Wednesday, May 18, 2022

Book Review: "Doctor Who and the Deadly Assassin" by Terrance Dicks

Doctor Who and the Deadly Assassin by Terrance Dicks (Target, 1977)

This 1977 Target book is a novelization of the four-episode Doctor Who serial “The Deadly Assassin,” which originally aired Oct. 30 to Nov. 20, 1976. I just love these slim little volumes. At about 120 pages, they’re perfect for reading in one or two evenings, and I recommend reading them after you see the original episodes, if you’re able to read and watch in close proximity. I read this one evening seeking inspiration for a drabble (a 100-word fan fiction story) I wrote and submitted for an online challenge; I have not yet seen the television serial.

As a novelization, I’d presume it’s the expected linear retelling of the original teleplay by Robert Holmes. (I haven’t seen the episodes yet, but the Target adaptations don’t tend to ever stray too far from the source material.) The storyline occurs following “The Hand of Fear,” at the end of which, the fourth Doctor takes his companion Sarah Jane Smith back home. In fact, that makes the serial notable. Reportedly, “The Deadly Assassin” is the only original Doctor Who story not to include a companion. Tom Baker thought he could carry the show on his own, and this was a pilot of sorts for a solo Doctor. In the end, producers determined that companions were necessary. Regardless, the story works well without one.

At the end of “The Hand of Fear,” the Doctor is summoned back to Gallifrey. There, he has visions of the assassination of the President on Resignation Day, and he sets out to ensure that that does not occur. However, despite his assistance during the Omega crisis, law enforcement still considers him a criminal and tries to stop his interference—taking him for an assassin himself! The book explores the assassination plot, political intrigue among the Time Lords and one of the Doctor’s most formidable opponents, and the resolution of the crime investigation.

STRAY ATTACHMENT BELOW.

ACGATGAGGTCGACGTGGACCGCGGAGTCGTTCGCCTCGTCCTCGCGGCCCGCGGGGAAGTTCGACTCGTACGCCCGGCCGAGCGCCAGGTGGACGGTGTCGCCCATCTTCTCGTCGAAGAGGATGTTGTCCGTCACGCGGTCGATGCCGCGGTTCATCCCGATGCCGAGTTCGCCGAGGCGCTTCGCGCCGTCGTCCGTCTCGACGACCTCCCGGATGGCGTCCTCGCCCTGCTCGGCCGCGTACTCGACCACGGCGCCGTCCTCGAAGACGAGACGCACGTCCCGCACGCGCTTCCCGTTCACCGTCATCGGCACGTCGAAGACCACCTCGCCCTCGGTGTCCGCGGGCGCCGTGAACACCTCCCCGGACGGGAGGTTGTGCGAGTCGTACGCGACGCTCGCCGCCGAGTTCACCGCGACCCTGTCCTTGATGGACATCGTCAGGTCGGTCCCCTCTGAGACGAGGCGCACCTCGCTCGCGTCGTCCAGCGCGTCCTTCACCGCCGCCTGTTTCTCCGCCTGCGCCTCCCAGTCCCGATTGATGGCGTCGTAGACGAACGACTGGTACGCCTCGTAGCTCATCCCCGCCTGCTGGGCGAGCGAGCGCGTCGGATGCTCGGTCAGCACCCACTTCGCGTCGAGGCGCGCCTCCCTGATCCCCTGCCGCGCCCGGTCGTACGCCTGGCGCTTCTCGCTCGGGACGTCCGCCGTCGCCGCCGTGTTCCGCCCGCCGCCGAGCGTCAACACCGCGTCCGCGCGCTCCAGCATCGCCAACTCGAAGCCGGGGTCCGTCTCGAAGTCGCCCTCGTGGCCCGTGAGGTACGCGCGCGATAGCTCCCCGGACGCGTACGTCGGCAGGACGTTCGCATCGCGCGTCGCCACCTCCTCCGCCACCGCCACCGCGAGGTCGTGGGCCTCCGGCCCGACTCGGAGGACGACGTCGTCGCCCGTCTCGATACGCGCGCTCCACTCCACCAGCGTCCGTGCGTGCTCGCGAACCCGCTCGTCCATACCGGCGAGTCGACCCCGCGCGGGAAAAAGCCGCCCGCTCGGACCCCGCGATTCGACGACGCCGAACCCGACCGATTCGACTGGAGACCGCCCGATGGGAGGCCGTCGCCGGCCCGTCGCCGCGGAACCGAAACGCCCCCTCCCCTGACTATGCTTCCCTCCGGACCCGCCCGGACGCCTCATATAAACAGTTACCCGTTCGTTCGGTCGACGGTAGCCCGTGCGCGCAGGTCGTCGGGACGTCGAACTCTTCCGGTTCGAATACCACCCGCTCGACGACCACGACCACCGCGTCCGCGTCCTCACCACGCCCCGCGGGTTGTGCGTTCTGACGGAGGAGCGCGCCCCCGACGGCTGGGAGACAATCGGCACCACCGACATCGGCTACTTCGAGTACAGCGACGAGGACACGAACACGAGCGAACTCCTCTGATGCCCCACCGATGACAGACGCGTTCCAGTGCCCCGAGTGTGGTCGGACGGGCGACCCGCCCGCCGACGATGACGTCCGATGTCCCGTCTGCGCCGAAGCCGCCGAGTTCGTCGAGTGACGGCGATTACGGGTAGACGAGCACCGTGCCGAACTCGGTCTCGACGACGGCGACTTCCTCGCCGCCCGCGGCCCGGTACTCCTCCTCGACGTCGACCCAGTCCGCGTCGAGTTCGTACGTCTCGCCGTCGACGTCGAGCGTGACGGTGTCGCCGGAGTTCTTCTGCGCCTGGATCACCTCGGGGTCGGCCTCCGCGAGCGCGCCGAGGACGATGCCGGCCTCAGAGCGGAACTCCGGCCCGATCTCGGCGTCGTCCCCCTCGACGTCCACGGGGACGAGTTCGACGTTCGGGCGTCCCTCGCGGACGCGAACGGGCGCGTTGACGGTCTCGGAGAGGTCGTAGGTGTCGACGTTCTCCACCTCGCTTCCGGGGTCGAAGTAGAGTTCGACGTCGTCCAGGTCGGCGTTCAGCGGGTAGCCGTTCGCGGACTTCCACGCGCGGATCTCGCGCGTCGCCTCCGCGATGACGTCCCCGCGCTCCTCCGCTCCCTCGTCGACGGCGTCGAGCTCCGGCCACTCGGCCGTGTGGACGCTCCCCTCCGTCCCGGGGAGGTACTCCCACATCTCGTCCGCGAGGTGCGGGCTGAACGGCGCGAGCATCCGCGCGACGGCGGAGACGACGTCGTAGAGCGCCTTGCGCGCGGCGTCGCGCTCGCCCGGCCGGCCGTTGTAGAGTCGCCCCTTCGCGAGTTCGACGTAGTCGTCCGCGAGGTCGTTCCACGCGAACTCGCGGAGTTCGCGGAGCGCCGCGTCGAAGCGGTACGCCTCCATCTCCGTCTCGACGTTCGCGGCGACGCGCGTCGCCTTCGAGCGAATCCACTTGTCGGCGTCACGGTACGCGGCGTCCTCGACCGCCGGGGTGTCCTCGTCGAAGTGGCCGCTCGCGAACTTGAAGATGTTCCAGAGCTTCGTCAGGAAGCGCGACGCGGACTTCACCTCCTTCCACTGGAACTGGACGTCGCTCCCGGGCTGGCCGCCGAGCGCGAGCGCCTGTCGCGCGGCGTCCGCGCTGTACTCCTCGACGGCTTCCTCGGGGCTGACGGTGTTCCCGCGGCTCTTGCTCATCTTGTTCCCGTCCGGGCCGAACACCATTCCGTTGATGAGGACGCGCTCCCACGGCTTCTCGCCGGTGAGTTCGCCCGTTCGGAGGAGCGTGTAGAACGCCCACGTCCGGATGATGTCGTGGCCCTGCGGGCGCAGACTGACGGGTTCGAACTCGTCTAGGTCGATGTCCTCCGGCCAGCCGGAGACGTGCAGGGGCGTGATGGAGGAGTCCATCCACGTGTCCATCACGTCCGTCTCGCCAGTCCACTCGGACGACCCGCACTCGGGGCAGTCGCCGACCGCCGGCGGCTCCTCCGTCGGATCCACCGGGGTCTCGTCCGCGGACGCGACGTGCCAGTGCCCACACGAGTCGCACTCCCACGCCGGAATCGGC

It’s a fun read, shades of The Manchurian Candidate and The Dead Zone. Dicks works in some useful Time Lords back story, including a description of their social hierarchy; a reference to another Target book, The Three Doctors; details of the biological nature of the Time Lords’ telepathy; brief technical details for the Matrix; and a description of what happened after the Master died. That might not be as much additional exposition as readers received in Glen A. Larson and Roger Hill’s Knight Rider novelization, but the additional detail is welcome and helpful.

Perhaps worth reading after you watch the serial. It’s best not to know what’s going to happen—or how—and I have high hopes for the visualization of the Master. The cover art suggests an approach akin to the Phantom of the Opera.

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